Wednesday, January 9, 2013
34 Minutes and the Nature of the Web: My Thoughts on Lang's
It's been an interesting few weeks around here, but last night was surreal. Of course, it was Lang's Store night, and like so many others, I anticipated it all day long. Then, at 9:00 pm EST, I went to Lang's Store and attempted to access the listings. No luck. Nothing. I waited a minute or two, thinking it was overloaded from so many people trying to access it. No luck again.
That's when I started getting texts and emails from others about the fact that they could not get in either. I went to Joe's Board where earlier, at exactly 9:03, the first person posted that they were having the same problem. Then another. Then a third, and finally a whole litany of people posting about the frustration.
Like some, I kept trying, and even thought that I might not have a proper login so I created a new login identity. Finally (we are told at 9:34) the listings went up. Bingo! I cruised through the reel section and ended up buying two of the three items I most wanted -- by the way, whomever bought the Thos. E. Wilson reel in the box, drop me a note! Then I checked out and all was well in the world.
Except I kept getting emails and calls and seeing posts about how angry people were. My first thought was, yes, I understand your frustration. But then my second thought was…
The more I thought about the more silly it all seemed. Are we so impatient as a society that 34 minutes is the end of the world? Are we so unforgiving as a group that we can't accept the fact that, despite everyone's best efforts, sometimes things don't go to plan?
Case in point. I've been trying to make a huge launch myself (hinted at here) but guess what? The technology I have tried to use has broken THREE TIMES. I hope the fourth time is a charm.
And you know what? As frustrating as it is, it is a fact of life -- like traffic jams and illness, you can't predict what will put a monkey wrench into your plans.
And guess what? It happens ALL THE TIME on the internet. Take this past weekend, where a fledgling mixed martial arts organization named Invicta FC (specializing in female MMA fighters) launched their first Pay-Per-View on-line streaming card. Now keep in mind this organization had presented THREE major fight cards for free leading up to this. They are run by incredibly smart people and used a highly reputable company to host their internet streaming and PPV purchases.
Then just as the card launched Saturday night, the servers crashed. People paid and could not view the fights. Mass chaos ensued, and the president of Invicta stepped in after about 30 minutes and removed the paywall, allowing everyone to view the fights for free.
My point is that this happens all the time, and we need to be more forgiving and understanding, ESPECIALLY when people step up and do the right things to correct the technology failures.
In this message from Lang's posted to Joe's Board, John and Debbie Ganung explained what went wrong. I quote:
The issue started on the Friday before the listing when the Store site experienced server hardware failure. Our server provider, Verio/ITS, completely replaced the server by Saturday night and assured us the site would be able to handle any amount of traffic. They were obviously wrong.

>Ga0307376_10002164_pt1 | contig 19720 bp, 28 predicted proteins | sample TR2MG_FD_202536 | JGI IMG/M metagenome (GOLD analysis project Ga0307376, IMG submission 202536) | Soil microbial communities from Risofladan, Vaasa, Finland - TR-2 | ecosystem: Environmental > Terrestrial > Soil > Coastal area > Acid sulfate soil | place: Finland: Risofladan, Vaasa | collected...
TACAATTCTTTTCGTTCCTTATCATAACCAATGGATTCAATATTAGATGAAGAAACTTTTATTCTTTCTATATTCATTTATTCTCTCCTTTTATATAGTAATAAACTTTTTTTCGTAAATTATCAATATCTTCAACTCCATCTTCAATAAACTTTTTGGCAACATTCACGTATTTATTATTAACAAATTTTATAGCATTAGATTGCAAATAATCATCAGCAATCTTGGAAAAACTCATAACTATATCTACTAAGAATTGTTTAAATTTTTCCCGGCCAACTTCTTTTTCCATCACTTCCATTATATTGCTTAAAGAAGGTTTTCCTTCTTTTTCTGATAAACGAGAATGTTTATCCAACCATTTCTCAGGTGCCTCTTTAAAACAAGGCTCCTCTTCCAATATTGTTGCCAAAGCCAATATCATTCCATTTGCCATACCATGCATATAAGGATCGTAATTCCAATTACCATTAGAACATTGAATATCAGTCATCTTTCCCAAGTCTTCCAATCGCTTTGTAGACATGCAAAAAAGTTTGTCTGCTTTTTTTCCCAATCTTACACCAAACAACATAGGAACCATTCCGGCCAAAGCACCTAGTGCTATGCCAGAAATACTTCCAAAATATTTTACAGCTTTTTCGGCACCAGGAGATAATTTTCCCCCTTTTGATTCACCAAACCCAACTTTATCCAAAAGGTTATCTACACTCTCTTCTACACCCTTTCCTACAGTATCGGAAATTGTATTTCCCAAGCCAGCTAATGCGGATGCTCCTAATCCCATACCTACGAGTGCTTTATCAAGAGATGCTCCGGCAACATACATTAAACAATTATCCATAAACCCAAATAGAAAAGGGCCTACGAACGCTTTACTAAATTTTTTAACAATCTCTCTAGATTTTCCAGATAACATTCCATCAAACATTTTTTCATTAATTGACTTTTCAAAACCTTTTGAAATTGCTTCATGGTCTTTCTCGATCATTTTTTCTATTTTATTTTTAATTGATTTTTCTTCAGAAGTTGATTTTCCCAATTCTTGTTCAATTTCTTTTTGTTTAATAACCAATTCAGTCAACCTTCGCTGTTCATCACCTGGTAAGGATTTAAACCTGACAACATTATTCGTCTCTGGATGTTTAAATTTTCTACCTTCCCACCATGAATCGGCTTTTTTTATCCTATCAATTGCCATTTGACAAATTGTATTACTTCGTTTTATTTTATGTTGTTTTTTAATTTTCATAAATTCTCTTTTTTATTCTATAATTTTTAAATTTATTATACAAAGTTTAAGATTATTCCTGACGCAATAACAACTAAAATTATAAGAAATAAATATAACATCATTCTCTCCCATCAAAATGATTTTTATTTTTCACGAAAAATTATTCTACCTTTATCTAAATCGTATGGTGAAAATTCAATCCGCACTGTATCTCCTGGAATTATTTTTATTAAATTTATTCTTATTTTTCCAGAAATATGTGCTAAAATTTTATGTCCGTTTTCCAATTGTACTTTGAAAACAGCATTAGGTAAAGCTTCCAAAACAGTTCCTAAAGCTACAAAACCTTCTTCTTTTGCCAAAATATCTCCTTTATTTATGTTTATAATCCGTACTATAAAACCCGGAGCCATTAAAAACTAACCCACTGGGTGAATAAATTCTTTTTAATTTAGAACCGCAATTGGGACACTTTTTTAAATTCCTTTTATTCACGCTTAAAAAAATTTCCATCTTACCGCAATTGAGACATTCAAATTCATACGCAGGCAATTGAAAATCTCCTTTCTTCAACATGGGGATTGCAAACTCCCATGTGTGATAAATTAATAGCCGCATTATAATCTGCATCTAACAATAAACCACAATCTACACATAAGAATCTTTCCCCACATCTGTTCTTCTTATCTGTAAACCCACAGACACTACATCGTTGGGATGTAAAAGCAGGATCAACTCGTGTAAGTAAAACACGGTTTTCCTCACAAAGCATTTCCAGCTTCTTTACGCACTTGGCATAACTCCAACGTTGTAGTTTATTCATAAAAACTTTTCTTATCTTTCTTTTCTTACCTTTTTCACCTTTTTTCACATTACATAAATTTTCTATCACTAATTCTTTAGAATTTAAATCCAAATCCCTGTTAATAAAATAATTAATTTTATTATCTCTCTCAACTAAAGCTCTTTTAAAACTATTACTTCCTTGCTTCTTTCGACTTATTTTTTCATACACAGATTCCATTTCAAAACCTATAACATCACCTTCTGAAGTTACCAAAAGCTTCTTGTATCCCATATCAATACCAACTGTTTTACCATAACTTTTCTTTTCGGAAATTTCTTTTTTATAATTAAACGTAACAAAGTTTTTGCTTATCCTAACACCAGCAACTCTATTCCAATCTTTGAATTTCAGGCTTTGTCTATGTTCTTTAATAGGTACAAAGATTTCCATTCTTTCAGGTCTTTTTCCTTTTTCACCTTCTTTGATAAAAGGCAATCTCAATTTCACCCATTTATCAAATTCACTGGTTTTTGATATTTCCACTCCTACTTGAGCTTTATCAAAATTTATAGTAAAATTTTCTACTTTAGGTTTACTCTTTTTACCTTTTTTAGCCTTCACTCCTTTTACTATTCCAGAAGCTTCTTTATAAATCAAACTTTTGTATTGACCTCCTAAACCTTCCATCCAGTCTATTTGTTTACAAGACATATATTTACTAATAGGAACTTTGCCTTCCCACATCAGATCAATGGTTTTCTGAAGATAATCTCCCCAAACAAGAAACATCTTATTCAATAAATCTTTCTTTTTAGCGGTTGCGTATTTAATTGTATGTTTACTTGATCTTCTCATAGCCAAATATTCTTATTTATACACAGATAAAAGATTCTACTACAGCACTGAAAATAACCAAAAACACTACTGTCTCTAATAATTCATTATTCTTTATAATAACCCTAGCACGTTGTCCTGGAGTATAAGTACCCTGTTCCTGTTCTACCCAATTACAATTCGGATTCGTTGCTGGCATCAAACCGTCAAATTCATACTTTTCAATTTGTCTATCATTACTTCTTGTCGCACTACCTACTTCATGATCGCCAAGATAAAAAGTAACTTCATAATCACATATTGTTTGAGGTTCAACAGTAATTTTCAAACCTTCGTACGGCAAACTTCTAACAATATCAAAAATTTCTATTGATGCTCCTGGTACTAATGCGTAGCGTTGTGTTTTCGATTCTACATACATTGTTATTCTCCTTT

Considering what was necessary to get the site working properly, we should all be amazed it only delayed the launch for 34 minutes.
The sign of a successful company is learning from mistakes. What did Lang's learn from this? I quote again:
Due to this and previous server/site failures, we have decided to completely scrap the site, leave our current server provider, and start from scratch. We will start building a new Lang's Store in February. Technology has come a long way since the first listing in 2008 - it is long past time to find a better way to offer this type of online listing. We still steadfastly believe in the concept of a "virtual show". From customer feedback, this is a buying venue most enjoy very much, especially our newest collectors - so we will try again, hopefully with success.
Note the important words--TRY and HOPE. That's really all we can expect in this world, is it not?
There was a recent post, again on Joe's Board, from user Todd Marquart I wish everyone would read.
In it, he states:
We all collect relics from a bygone era...a time when our forebears swept their boats forward with oars and not motors...when a backlash was a mainstay and when time was, well, slower. Tea kettles whistled when they were ready, motor cars didn't need sensors to need if the sensors were sensing and kettles brewed up wonderful meals fit for a king...Time and again I see needless posts on this board pertaining to impatience.
Patience. Yes, yes, and more yes -- it's something we ALL could use more of. If 34 minutes is too long for you to wait, then I'm not sure anything I say will be able to get through to you. We live in such a "now now now" society, that I guess the idea of patience is itself slowly dying, even among folks who should know better.
My old man has always had great pithy quotes -- some original, some widely used -- which I've basically used to guide my life. Perhaps the best one is among the shortest, and I'm sure it was learned while he served in the U.S. Army.
Shit happens -- deal with it.
I am nowhere near as brilliantly succinct as my father. So I would add the following twist to his words of wisdom, even at the risk of becoming overly verbose (which I suspect is exactly what my father thinks I have a tendency to be):
Shit happens -- deal with it (patiently and with understanding and forgiveness).
Even if you have to endure an interminable 34 minutes.
-- Dr. Todd